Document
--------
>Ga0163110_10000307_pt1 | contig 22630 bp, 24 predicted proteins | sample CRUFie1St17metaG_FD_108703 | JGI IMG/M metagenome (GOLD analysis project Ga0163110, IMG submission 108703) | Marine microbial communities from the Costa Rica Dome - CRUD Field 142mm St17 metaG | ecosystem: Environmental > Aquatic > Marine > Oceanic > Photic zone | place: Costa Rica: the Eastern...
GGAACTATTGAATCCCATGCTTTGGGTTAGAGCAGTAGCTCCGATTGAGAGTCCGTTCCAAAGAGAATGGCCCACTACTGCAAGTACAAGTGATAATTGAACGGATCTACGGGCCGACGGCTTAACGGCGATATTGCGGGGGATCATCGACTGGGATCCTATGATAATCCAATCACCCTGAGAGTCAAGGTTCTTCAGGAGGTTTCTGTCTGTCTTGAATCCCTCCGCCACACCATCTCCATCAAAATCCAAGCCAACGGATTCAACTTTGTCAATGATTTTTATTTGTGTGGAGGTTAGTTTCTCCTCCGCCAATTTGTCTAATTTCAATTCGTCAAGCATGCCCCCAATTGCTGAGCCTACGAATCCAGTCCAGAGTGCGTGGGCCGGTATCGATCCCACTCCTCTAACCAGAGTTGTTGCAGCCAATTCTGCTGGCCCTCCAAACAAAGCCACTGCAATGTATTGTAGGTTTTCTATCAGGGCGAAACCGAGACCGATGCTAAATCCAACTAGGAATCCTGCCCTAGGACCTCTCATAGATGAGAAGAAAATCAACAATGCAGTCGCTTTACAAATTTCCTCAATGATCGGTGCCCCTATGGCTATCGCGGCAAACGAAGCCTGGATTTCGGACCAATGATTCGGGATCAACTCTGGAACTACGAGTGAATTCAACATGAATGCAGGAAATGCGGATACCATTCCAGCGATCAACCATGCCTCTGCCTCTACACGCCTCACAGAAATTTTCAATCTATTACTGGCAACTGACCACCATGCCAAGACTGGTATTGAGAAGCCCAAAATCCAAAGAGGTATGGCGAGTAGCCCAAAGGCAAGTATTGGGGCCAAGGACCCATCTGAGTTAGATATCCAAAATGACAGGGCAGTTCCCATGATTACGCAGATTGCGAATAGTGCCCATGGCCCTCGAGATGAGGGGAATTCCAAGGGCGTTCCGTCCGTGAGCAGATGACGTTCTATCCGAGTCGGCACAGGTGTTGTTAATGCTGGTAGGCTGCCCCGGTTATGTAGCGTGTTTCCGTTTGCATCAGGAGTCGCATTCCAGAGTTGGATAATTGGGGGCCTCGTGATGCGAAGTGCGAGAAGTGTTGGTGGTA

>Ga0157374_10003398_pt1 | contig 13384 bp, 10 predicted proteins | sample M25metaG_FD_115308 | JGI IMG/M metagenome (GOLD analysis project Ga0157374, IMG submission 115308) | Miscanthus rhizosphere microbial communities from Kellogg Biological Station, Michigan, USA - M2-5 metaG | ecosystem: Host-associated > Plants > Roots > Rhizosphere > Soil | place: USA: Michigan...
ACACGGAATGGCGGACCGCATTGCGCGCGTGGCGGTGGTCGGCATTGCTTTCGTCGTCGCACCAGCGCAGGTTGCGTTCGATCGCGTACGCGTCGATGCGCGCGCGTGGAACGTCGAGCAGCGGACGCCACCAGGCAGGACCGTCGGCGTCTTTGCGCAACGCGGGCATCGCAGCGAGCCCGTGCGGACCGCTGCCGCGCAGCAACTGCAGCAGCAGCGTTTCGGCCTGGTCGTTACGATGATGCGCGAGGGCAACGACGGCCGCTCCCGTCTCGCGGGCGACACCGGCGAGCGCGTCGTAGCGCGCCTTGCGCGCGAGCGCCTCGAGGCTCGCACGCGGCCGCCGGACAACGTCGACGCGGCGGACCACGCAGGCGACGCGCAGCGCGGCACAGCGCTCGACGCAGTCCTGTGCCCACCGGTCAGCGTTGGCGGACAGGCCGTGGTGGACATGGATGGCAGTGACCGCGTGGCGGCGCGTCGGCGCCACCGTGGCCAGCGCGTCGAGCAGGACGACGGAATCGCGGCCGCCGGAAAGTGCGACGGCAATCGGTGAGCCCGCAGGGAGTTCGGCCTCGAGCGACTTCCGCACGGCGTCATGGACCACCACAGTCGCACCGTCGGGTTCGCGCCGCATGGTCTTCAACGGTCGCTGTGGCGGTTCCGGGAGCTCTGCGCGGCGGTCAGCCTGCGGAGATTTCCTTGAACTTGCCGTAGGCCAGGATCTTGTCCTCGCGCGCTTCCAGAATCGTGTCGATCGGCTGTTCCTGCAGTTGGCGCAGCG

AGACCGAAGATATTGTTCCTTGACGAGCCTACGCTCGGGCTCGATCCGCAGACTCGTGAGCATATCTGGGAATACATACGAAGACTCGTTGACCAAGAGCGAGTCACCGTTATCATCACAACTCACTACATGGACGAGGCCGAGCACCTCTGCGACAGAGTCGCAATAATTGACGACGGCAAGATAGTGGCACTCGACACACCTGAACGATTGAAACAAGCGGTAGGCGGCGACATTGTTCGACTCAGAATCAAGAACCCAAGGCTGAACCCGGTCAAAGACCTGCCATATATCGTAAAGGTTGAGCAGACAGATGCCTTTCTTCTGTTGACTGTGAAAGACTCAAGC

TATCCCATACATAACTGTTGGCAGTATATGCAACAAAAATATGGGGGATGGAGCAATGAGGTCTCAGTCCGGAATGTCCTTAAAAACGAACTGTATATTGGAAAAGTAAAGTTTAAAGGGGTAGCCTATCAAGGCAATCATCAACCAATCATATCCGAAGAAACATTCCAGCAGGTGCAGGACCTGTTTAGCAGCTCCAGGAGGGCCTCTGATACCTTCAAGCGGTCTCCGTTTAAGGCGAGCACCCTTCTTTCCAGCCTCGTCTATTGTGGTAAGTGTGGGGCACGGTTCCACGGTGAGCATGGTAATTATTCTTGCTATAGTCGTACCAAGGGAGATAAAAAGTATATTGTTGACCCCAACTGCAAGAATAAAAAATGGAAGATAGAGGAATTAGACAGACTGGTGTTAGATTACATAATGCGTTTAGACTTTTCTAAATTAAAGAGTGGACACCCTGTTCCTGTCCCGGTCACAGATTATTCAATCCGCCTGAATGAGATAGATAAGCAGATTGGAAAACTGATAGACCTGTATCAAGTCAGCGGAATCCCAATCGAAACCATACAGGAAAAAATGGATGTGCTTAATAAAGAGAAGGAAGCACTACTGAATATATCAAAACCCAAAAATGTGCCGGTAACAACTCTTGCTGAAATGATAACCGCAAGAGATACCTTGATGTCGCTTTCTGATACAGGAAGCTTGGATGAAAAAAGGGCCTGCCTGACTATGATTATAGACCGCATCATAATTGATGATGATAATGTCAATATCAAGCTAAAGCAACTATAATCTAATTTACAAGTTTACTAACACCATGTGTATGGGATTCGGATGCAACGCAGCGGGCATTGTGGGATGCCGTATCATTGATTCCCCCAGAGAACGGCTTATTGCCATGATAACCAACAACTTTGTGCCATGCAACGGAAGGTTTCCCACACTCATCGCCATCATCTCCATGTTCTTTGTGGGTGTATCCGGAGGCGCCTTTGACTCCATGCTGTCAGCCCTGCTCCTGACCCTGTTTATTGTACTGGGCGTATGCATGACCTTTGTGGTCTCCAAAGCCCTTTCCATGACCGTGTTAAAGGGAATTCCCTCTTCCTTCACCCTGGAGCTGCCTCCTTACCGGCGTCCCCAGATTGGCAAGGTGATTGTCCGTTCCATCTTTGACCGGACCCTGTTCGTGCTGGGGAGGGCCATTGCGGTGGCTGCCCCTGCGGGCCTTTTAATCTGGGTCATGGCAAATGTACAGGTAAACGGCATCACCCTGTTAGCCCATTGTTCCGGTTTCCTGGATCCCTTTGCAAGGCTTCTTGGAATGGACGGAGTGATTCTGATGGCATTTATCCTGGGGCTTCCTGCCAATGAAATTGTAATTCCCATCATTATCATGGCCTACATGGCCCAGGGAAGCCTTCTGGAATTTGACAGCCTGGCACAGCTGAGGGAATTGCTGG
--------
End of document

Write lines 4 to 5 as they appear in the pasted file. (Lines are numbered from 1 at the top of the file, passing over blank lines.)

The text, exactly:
ACACGGAATGGCGGACCGCATTGCGCGCGTGGCGGTGGTCGGCATTGCTTTCGTCGTCGCACCAGCGCAGGTTGCGTTCGATCGCGTACGCGTCGATGCGCGCGCGTGGAACGTCGAGCAGCGGACGCCACCAGGCAGGACCGTCGGCGTCTTTGCGCAACGCGGGCATCGCAGCGAGCCCGTGCGGACCGCTGCCGCGCAGCAACTGCAGCAGCAGCGTTTCGGCCTGGTCGTTACGATGATGCGCGAGGGCAACGACGGCCGCTCCCGTCTCGCGGGCGACACCGGCGAGCGCGTCGTAGCGCGCCTTGCGCGCGAGCGCCTCGAGGCTCGCACGCGGCCGCCGGACAACGTCGACGCGGCGGACCACGCAGGCGACGCGCAGCGCGGCACAGCGCTCGACGCAGTCCTGTGCCCACCGGTCAGCGTTGGCGGACAGGCCGTGGTGGACATGGATGGCAGTGACCGCGTGGCGGCGCGTCGGCGCCACCGTGGCCAGCGCGTCGAGCAGGACGACGGAATCGCGGCCGCCGGAAAGTGCGACGGCAATCGGTGAGCCCGCAGGGAGTTCGGCCTCGAGCGACTTCCGCACGGCGTCATGGACCACCACAGTCGCACCGTCGGGTTCGCGCCGCATGGTCTTCAACGGTCGCTGTGGCGGTTCCGGGAGCTCTGCGCGGCGGTCAGCCTGCGGAGATTTCCTTGAACTTGCCGTAGGCCAGGATCTTGTCCTCGCGCGCTTCCAGAATCGTGTCGATCGGCTGTTCCTGCAGTTGGCGCAGCG

AGACCGAAGATATTGTTCCTTGACGAGCCTACGCTCGGGCTCGATCCGCAGACTCGTGAGCATATCTGGGAATACATACGAAGACTCGTTGACCAAGAGCGAGTCACCGTTATCATCACAACTCACTACATGGACGAGGCCGAGCACCTCTGCGACAGAGTCGCAATAATTGACGACGGCAAGATAGTGGCACTCGACACACCTGAACGATTGAAACAAGCGGTAGGCGGCGACATTGTTCGACTCAGAATCAAGAACCCAAGGCTGAACCCGGTCAAAGACCTGCCATATATCGTAAAGGTTGAGCAGACAGATGCCTTTCTTCTGTTGACTGTGAAAGACTCAAGC